Here's a simple metric for communicators: waste.
Yesterday I helped clean out a storage closet at the office – a colleague wanted the space for a legitimate business need. Some of the stuff was mine or from projects I worked on. Some pre-dated my employment. And some was done by folks long gone from the company.
And a ton of it was internal communications or marketing materials.
Brochures. Folders. Posters. T-shirts. Pencils and erasers. Mailers. Promotional kits. Tchotchkes. Table tents. Reminder cards. Ironically, the huge pile of trash contained several boxes of booklets and posters about a years-old recycling program. (The shirts, pencils and other useful items will not be dumped. We'll find a home for them.)
I don't know about you, but that kind of waste just makes me sick. It is just too easy to over-order printed material. The real cost is in the development and set-up – printing an extra thousand or so doesn't usually add much to the cost. Plus, we get caught up in our dreams of success. We worked hard on this launch, of course demand will be high and the project will have legs. Better get some extra shirts and brochures!
Let us all try not to succumb in the future. Let’s measure it.
I think a reasonable goal would be to land somewhere within 5 percent of demand. For every hundred people you expect to reach, you would have no more than five items left over, and no more than five people would go without. (Or would have to settle for an electronic copy, photocopy or in-house printed version of printed material.)
You may not be able to do it the first few times out, because we generally don’t count our used vs. unused material. We should. Over time, we’ll get a feel for the right amount instead of always ordering too much.
There are many benefits:
Communication benefits: One simple way to create demand is through scarcity. If only the first to arrive get the t-shirt or lanyard, people will queue up. If you’re out of brochures, it’s a great opportunity to set up a call or meeting later for some personal interaction.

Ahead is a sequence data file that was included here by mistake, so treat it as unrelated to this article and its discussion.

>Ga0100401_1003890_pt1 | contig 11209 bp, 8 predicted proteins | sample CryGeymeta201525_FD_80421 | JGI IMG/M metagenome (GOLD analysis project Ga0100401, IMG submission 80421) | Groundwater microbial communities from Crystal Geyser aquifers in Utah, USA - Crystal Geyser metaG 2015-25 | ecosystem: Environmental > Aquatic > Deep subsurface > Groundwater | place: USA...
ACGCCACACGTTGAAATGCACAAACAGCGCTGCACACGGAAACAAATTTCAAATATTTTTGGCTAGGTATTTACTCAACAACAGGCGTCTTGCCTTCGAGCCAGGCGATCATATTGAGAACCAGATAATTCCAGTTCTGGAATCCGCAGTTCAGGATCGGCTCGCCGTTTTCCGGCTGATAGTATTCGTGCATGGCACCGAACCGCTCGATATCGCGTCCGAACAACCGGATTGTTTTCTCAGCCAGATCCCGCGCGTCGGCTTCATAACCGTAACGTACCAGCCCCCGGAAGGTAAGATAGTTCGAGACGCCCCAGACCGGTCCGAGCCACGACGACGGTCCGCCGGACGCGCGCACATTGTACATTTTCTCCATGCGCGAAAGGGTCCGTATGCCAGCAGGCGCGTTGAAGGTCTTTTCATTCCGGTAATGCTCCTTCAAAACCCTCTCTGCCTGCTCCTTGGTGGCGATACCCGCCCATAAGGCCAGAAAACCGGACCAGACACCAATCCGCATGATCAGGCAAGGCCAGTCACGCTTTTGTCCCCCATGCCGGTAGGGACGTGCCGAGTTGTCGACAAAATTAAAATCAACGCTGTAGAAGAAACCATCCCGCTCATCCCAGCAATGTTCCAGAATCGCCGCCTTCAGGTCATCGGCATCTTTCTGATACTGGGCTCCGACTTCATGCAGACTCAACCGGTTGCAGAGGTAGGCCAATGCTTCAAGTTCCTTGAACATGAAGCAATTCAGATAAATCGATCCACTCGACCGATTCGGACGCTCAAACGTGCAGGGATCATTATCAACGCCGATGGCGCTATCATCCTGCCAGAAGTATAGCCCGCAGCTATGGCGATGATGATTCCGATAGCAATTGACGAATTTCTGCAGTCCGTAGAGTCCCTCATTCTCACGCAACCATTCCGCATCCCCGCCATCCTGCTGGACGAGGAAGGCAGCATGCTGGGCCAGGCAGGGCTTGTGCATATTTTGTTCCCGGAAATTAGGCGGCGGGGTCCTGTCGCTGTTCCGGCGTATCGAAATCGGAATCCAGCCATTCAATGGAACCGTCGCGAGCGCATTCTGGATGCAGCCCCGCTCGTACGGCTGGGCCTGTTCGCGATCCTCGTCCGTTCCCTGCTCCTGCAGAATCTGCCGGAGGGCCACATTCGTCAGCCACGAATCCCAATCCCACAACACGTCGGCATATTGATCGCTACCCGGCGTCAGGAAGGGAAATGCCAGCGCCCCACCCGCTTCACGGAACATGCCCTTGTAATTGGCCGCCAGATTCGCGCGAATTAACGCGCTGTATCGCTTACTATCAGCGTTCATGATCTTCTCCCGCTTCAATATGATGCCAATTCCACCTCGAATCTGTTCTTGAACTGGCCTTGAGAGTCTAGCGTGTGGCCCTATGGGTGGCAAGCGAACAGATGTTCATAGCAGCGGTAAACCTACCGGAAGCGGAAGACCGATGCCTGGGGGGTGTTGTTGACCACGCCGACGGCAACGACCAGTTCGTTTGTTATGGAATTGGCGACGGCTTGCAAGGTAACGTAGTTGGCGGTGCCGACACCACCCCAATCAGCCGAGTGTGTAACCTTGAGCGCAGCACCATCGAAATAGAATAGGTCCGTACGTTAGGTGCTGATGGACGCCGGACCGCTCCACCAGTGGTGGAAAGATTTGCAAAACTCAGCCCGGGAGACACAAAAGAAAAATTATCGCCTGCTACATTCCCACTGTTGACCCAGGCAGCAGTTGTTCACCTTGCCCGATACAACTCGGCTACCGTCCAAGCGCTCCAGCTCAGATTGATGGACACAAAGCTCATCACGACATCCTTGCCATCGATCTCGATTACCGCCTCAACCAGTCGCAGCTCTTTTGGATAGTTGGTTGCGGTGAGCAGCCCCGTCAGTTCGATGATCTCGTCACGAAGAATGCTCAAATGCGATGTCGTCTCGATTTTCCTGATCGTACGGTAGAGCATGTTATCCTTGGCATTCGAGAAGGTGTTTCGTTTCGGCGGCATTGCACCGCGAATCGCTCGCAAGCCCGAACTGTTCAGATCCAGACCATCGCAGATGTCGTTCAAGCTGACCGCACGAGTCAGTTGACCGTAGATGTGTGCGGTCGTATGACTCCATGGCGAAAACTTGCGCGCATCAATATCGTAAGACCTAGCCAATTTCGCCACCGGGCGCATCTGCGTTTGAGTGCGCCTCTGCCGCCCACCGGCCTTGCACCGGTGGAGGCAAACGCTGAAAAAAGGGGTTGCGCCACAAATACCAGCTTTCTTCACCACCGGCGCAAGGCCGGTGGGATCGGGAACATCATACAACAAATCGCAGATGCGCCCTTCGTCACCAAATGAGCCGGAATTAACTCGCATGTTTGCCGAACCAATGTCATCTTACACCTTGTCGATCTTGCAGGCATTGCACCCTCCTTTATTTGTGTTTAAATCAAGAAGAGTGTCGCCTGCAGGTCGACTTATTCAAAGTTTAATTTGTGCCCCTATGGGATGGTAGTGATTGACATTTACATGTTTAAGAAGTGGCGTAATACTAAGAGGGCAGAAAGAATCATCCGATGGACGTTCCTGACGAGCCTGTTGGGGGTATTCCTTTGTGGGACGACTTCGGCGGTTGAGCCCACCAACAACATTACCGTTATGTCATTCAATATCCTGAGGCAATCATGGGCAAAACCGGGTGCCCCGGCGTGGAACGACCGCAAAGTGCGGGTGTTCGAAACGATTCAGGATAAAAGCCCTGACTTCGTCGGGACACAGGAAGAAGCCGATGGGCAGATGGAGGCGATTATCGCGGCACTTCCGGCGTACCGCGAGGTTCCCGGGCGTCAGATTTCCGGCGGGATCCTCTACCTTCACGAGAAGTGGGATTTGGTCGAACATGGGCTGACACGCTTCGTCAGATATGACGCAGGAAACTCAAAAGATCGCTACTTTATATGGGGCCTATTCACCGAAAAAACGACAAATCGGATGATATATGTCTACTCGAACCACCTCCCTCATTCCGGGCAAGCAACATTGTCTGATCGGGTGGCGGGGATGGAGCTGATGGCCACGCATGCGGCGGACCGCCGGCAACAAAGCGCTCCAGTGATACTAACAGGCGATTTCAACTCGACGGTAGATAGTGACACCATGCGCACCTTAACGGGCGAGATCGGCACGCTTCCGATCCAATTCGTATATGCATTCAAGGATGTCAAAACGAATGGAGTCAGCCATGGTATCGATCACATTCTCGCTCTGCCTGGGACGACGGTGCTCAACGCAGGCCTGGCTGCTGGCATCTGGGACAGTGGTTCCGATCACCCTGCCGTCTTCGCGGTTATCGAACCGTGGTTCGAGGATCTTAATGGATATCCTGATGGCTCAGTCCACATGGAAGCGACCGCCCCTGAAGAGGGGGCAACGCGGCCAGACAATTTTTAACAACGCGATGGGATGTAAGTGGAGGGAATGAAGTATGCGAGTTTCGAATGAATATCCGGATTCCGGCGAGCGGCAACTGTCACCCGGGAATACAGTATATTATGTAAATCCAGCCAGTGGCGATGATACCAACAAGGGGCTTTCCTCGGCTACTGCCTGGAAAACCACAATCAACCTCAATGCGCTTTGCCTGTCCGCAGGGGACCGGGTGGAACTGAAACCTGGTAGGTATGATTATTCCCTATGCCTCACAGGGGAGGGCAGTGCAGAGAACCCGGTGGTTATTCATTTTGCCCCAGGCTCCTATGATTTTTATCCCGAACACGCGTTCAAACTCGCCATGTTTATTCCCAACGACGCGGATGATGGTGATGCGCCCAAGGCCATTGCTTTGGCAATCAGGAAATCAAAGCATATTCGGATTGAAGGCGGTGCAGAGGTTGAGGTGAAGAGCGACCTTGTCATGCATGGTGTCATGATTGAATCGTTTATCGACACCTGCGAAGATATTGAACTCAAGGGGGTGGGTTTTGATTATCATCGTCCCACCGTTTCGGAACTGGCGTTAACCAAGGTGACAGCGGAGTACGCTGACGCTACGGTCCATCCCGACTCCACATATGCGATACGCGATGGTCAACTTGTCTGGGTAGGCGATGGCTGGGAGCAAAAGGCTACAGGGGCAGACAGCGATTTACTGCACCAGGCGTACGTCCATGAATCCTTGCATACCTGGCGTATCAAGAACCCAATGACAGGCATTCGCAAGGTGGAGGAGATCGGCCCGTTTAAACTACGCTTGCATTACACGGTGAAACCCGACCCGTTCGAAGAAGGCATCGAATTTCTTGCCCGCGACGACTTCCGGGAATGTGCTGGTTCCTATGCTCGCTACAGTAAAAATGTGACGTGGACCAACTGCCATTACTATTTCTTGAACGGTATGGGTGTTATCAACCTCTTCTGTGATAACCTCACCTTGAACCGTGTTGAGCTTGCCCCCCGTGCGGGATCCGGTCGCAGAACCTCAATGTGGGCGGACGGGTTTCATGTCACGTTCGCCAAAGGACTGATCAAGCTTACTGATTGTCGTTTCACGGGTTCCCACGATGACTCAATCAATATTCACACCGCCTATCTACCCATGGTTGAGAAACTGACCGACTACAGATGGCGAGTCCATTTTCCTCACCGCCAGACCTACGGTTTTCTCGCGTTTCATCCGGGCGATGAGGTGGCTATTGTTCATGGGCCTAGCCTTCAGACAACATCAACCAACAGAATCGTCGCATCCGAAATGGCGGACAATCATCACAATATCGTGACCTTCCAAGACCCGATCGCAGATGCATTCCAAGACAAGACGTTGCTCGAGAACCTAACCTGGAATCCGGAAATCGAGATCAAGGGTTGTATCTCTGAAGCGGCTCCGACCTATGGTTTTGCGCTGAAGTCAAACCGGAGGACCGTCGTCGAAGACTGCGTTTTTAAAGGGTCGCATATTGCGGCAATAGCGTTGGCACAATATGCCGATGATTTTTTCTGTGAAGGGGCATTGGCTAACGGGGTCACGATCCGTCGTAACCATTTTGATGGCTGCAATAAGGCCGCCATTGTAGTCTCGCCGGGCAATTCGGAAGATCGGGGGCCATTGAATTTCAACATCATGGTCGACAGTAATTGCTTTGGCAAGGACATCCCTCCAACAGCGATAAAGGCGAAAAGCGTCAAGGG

Budget benefits: It’s just cheaper to order less. If you’re throwing away the extra thousand that only cost $30, it’s still $30 down the drain. Not to mention the cost of schlepping, storing and stepping over and around the overrun. And hey, how many painting shirts do you really need at home? (One tip: offset printers almost always throw in some significant number of overruns that are produced as they are fine-tuning the print job. So your order of 1000 is usually padded already.)
Measurement benefits: Doing this will make us better at gauging the real demand for our materials and measuring the participation in our events. That’s a good thing.
Career benefits: This is another one of those metrics that show your boss that you are thinking about the business and applying sound business principles in your shop. It can make you a better advisor as well.
For example, a few years ago, I was involved in a corporate-wide project that was supposed to culminate in a grand event. Now, I’m naturally cheap, and the cost of producing this event just seemed excessive to me, and I had misgivings about the funding. But I was fairly new to the company and I worked diligently with the event producers to prepare. I my opinion in the realm of low grumbling. Unfortunately, my misgivings were valid – the funding was slashed. My task was then to negotiate a kill fee with the event producers, running to many thousands of dollars. Today, I think I would work harder at providing some cost-benefit and risk analysis to my boss before embarking on a project like this.
Personal benefits: It just feels good not to waste stuff. If you don’t believe it, you haven’t tried it.
I’m sure there are people out there doing this already, and some great ideas I have not mentioned. Please share in the comments.
Thanks to erix!s photosteam on flickr for the photo.